great schema Intro, purple pets and sticky notes

Here’s an idea from a workshop I attended awhile back, but it’s worth sharing. We discussed teaching kiddos about how connections are made and new learning become permanent. The presenter had a drawing of a brain with different areas from our experiences. So this is how the lesson went.

1. Introduce the topic to be discussed-we did pumpkins

2. Ask what they already know. For instance I said I knew pumpkins were a fruit.

3. Ask how they know that-I answered that I’d read it in a book.

4. Put glow-in-the-dark puffy paint ($2 at  Wal-Mart) on the area of the brain that says books.

5. Repeat until most of the brain it painted in. Take a restroom break and tell the kids that when you return, you will show them how making connections lights up our brain, or creates more synapses.

When the paint dries it glows in the dark! It was awesome and a moment kids would remember. Of course, you wouldn’t want to do it repeatedly-but what a wonderful intro!

Here’s a picture of her brain with paint (I did not take a picture of it in the dark!)


Our poem of the week is My Neighbor’s Dog is Purple. I love using it to refresh them on mental images, but more importantly teaching how they change as we get new information. I got the idea from Deanna Jump. And yes, these are related! Based on their schema, they draw a dog {Chihuahua, German Shepherd, etc}. They color it purple. It’s what the poem says. THEN you read the 3rd stanza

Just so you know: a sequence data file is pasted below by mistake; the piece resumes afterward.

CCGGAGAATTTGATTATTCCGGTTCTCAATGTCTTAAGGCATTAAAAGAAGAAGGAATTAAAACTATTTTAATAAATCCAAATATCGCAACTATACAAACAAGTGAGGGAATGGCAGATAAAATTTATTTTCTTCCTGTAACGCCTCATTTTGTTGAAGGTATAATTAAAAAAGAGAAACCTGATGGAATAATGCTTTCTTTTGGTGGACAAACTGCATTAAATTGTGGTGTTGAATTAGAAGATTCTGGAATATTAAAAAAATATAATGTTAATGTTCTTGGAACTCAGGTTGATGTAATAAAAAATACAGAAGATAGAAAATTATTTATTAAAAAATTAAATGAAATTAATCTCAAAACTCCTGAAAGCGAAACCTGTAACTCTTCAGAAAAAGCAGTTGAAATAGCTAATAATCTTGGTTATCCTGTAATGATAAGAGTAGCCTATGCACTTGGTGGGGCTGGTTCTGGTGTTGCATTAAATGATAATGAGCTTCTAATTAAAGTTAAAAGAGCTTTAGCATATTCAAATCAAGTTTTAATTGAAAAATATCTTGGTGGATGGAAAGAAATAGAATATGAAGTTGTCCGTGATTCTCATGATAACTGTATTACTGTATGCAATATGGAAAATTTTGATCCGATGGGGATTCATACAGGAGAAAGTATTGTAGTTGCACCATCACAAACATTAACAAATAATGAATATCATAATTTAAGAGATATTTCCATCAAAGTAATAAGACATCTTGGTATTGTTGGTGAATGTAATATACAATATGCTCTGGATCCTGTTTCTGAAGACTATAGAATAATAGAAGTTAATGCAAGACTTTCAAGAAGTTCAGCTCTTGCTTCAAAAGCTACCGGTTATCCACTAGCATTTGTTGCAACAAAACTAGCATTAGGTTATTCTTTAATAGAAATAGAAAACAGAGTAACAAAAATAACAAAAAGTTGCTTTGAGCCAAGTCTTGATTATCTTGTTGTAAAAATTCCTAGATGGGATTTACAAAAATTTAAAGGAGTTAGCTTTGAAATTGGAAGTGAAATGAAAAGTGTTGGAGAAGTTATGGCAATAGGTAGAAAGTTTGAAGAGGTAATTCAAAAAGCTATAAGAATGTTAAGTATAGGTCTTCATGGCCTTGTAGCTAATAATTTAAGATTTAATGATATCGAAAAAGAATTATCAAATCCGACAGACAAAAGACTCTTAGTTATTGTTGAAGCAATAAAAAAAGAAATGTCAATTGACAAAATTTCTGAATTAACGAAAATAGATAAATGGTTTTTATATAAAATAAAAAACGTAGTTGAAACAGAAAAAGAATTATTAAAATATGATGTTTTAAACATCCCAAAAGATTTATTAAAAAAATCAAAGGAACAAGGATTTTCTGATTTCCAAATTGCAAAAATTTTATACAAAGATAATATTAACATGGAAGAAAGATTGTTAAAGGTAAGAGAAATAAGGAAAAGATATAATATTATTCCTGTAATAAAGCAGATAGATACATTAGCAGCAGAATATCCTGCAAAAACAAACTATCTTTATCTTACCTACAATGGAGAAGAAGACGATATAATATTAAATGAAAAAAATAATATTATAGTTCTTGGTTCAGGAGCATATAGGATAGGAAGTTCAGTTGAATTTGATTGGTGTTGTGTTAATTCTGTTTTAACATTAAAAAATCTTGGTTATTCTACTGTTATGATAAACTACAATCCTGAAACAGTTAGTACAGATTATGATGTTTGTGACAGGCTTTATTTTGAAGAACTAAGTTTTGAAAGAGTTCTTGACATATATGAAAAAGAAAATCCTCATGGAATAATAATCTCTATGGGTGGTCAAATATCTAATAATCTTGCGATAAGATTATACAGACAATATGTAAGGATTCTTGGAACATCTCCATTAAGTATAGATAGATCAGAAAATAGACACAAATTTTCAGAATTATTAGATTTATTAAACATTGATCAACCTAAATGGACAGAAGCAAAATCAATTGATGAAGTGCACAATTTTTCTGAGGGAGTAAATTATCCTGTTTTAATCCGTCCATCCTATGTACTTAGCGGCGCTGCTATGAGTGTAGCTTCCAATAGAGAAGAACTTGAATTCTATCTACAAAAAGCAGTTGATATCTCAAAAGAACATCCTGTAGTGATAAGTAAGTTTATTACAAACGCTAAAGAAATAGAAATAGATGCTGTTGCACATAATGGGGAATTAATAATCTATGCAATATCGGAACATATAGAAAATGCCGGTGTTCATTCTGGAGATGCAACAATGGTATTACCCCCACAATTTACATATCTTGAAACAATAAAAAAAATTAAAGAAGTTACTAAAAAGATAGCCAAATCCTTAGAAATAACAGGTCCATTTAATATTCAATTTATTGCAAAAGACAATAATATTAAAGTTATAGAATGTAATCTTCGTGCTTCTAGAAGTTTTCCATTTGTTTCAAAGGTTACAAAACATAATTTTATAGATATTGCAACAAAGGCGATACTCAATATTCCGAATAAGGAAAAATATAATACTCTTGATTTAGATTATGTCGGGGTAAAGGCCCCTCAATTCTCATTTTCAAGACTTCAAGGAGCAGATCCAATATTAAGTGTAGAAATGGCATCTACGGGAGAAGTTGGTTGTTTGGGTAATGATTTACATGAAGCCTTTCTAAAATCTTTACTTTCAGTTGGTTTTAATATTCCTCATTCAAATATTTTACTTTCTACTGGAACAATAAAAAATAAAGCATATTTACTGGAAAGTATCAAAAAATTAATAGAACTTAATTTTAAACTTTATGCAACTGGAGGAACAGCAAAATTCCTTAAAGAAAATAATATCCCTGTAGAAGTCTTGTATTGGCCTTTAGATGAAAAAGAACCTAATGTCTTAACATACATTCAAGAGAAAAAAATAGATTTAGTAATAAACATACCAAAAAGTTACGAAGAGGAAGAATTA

My neighbor's dog looks nasty,

it has a wicked smile....

before my neighbor painted it,

it was a crocodile.

Now our mental image takes a left turn! I also use the Green Giant poem she recommends. Our counselor uses the same poem for listening skills. She reads it aloud, they listen, then draw and see how many details they can remember. It’s a good one!


And yet one more thing…we finally started our story map stickies this week.I know you’ve seen this poster. It’s a goodie and all over Pinterest, but I love Rebecca’s. I use it as a predicting activity. This also requires a little schema and background knowledge {and common sense}.I write the author, title, character names, a phrase for the problem, solution, theme, and one or two events. I hand out the stickies to whomever I can reach without getting up from my comfy butterfly chair, and they place them on the poster where they think they go. Of course we usually have to change a few. I remember last year someone placed Eve Bunting on the “problem” section! haha! Anywho, it’s a great little part of my weekly routine!


One more day this week. We have Friday off! Woot woot! And it’s Mr. Lamb’s b-day. I actually get to have lunch with him! Lucky guy!


  1. I love this. Haven't seen it on Pinterest (probably because I'm so busy!) So I pinned yours. Thanks for the idea.

    Stickers and Stamps

  2. I love your laminated story map with post-its for the book. That makes it so easy! :) Thanks for the idea!

    The Science Penguin


notes to the teacher

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